Don’t believe in curses, but Iowa’s NCAA Tournament woes hard to explain
Maybe Iowa's NCAA Tournament drought too much of a burden for teams to carry
By Pat Harty
You never would convince me that the Iowa men’s basketball team is under an NCAA Tournament curse due to how Tom Davis was treated as a lame duck coach nearly a quarter century ago.
Because that’s just silly.
Even the Cubs won the World Series in 2016.
Some fans still like to go there, half-jokingly I would hope, after Iowa makes an early exit from March Madness as was the case again on Thursday as No. 12 seed Richmond upset the fifth-seed Hawkeyes 67-63 in the first round of the NCAA Tournament in Buffalo, New York.
So, the dubious streak lives on, 23 consecutive seasons in which Iowa has failed to make the Sweet 16.
Heck, this team didn’t even make it out of the first round against a team with 12 losses, and despite having won 26 games, having a first-team All-American on the roster in Keegan Murray, and having the program’s all-time leader in assists, 3-point field goals and games played in sixth-year senior point guard Jordan Bohannon.
I don’t believe in jinxes or curses or whatever you want to call something that is hard to explain.
But I am starting to believe that the weight of Iowa’s festering NCAA Tournament failures becomes a burden for each Iowa team that now has to carry it into the postseason.
Fran McCaffery probably wouldn’t agree with that because he lives in the moment and doesn’t worry about things he can’t control.
But there has to be a reasonable explanation for why Iowa so often unravels in the NCAA Tournament.
It can’t just be a coincidence because a coincidence doesn’t last for over two decades.
Iowa looked timid, nervous and indecisive in Thursday’s loss to Richmond, as if the weight of its NCAA Tournament history was too much to carry.
Even Keegan Murray looked timid and nervous at times, especially in the first half.
He just wasn’t himself, which happens to even the best players every now and then.
Unfortunately, for Iowa fans, it happened in the NCAA Tournament, and in what was almost certainly Keegan Murray’s final game as a Hawkeye as he is expected to declare for the 2022 NBA Draft as a sophomore.
The problem with the NCAA Tournament is that it has become such a massive event that it overshadows whatever happens before it.
It was just five days ago that Iowa won the Big Ten Tournament as a five seed with four victories in four days.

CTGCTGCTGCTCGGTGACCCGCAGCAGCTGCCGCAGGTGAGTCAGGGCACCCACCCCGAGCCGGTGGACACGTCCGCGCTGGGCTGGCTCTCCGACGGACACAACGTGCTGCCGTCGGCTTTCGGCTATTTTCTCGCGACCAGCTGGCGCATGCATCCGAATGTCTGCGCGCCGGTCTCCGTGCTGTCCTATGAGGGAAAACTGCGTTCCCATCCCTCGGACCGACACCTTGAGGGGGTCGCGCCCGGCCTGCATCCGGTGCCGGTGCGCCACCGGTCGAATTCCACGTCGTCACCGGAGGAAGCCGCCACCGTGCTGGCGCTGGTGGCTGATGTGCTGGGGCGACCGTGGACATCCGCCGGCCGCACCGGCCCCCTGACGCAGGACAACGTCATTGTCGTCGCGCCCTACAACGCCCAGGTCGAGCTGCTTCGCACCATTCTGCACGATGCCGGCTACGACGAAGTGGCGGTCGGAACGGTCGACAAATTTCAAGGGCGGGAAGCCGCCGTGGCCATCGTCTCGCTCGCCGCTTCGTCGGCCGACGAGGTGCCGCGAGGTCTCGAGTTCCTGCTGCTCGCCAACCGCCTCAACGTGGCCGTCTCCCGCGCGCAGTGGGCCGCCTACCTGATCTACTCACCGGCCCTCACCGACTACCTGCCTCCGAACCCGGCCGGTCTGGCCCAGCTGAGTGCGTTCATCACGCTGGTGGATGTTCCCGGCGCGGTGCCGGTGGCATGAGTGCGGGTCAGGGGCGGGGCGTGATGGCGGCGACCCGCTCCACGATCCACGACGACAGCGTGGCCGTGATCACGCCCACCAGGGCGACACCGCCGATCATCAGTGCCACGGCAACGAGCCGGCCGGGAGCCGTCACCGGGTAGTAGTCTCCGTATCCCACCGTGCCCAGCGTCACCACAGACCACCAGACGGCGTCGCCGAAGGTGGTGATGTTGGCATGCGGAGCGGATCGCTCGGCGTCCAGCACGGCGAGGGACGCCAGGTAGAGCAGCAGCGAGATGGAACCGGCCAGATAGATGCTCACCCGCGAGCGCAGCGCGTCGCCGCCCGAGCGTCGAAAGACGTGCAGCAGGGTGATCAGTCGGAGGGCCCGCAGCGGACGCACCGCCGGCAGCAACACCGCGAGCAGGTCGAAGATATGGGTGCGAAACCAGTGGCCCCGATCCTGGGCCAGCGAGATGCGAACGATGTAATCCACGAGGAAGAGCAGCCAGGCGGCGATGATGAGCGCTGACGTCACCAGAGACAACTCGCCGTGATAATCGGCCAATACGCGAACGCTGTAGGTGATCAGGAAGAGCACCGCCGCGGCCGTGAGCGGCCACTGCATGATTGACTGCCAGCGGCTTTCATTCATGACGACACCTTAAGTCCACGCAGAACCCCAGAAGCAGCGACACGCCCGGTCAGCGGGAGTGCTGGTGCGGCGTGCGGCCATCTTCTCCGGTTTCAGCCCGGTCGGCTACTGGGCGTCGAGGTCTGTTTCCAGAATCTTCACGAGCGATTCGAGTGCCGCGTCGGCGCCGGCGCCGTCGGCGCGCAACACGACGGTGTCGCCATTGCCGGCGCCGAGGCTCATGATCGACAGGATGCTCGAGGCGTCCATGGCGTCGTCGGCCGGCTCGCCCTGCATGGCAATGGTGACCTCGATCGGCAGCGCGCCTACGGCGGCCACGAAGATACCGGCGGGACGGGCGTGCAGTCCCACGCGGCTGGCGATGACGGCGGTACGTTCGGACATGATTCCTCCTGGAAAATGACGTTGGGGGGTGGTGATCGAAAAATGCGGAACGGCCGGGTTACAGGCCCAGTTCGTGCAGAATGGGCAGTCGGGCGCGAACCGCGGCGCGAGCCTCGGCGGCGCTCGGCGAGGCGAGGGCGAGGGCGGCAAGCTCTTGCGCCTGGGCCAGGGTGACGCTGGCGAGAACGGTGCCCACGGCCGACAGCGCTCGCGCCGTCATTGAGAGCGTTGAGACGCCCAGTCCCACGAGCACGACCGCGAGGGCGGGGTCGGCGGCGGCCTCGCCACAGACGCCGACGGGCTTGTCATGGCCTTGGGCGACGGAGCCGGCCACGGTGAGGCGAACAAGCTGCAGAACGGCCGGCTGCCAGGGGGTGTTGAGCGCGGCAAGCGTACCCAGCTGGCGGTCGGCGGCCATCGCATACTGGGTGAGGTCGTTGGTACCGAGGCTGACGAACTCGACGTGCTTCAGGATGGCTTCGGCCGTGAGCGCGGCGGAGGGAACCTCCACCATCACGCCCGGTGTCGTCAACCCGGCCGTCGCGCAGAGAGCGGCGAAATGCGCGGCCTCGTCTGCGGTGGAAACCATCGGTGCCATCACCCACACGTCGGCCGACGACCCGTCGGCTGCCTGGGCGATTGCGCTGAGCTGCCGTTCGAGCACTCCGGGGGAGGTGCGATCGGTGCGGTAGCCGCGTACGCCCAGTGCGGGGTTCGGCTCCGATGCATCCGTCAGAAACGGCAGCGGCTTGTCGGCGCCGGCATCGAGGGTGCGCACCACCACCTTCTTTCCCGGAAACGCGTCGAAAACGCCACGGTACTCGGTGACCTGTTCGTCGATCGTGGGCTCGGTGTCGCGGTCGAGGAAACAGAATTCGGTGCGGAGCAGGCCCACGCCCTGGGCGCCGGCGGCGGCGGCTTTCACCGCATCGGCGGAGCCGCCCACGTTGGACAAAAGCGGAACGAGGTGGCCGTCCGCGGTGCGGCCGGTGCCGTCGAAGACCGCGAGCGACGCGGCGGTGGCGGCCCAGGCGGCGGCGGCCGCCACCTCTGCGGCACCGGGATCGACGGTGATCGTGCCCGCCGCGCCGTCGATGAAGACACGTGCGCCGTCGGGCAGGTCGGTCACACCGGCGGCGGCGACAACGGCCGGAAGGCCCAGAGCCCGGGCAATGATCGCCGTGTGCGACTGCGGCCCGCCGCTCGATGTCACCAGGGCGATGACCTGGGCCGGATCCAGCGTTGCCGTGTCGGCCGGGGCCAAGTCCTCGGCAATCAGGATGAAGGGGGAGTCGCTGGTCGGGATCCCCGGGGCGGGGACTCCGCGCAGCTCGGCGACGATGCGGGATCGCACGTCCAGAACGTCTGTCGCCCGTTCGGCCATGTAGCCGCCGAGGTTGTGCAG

There are memories to cherish forever, but sadly, those memories are now dwarfed by what happened on Thursday against Richmond.
It is reminiscent of the 2005-06 season when Iowa won the Big Ten Tournament as a No. 2 seed, but then lost to Northwestern State 64-63 in the first round. of the NCAA Tournament.
If those two teams would’ve played 20 times in 2006, Iowa probably would’ve won 19 times.
The gap between Iowa and Richmond this season wasn’t as wide as the gap between Iowa and Richmond in 2006, but Iowa was clearly the better team on paper.
Play a seven-game series and Iowa almost certainly would prevail.
But it only takes one win in the Big Dance, and therein lies the true beauty of the event, unless you’re on the wrong side of the final score.
Iowa became the latest five seed to lose to a 12 seed. There were three games in the 2019 NCAA Tournament in which the five seed lost toma 12 seed.
So, what happened on Thursday wasn’t that unusual because 12 seeds have a knack for pulling off upsets.
What was unusual is that Iowa lost because it was taken out of its game on offense where the slow and deliberate pace never worked to Iowa’s advantage.
The fact that Iowa also shot poorly from 3-point range was another big factor in the loss, but sometimes, that just happens, even to good shooting teams.
And it wasn’t as if Richmond torched the nets, making just 5-of-17 3-point shots.
Upsets often occur in the NCAA Tournament when the underdog catches fire from 3-point range, but that wasn’t the case in Thursday’s game as Richmond missed a bunch of open shots.
But Iowa just couldn’t take advantage as its normally high-powered offense continued to sputter.
Iowa fans are upset and frustrated, and understandably so.
But those screaming for sweeping changes, or, saying that Fran McCaffery is a horrible game-day coach need to settle down.
Iowa’s 26 wins is the second most in program history and this team is just one of three in program history to win the Big Ten Tournament.
Those are worthy accomplishments, but they also make what happened against Richmond harder to explain.
Iowa was on a roll heading into Thursday’s game, but then came out flat and listless.
Iowa goes from combining to make 40 3-point baskets in the four Big Ten Tournament games to making just 6-of-29 attempts from 3-point range in Thursday’s game.
Again, I’m starting to at least wonder if Iowa’s NCAA Tournament woes have become too much of a burden for the teams that now have to carry it.
Tom Davis was the last head coach to lead Iowa to the Sweet 16, and he did it as a lame duck coach in 1999.
The players rallied behind Davis whose contract wasn’t renewed by then Iowa Athletic Director Bob Bowlsby, by making the Sweet 16.
Most of those players are now in their early to mid-40s.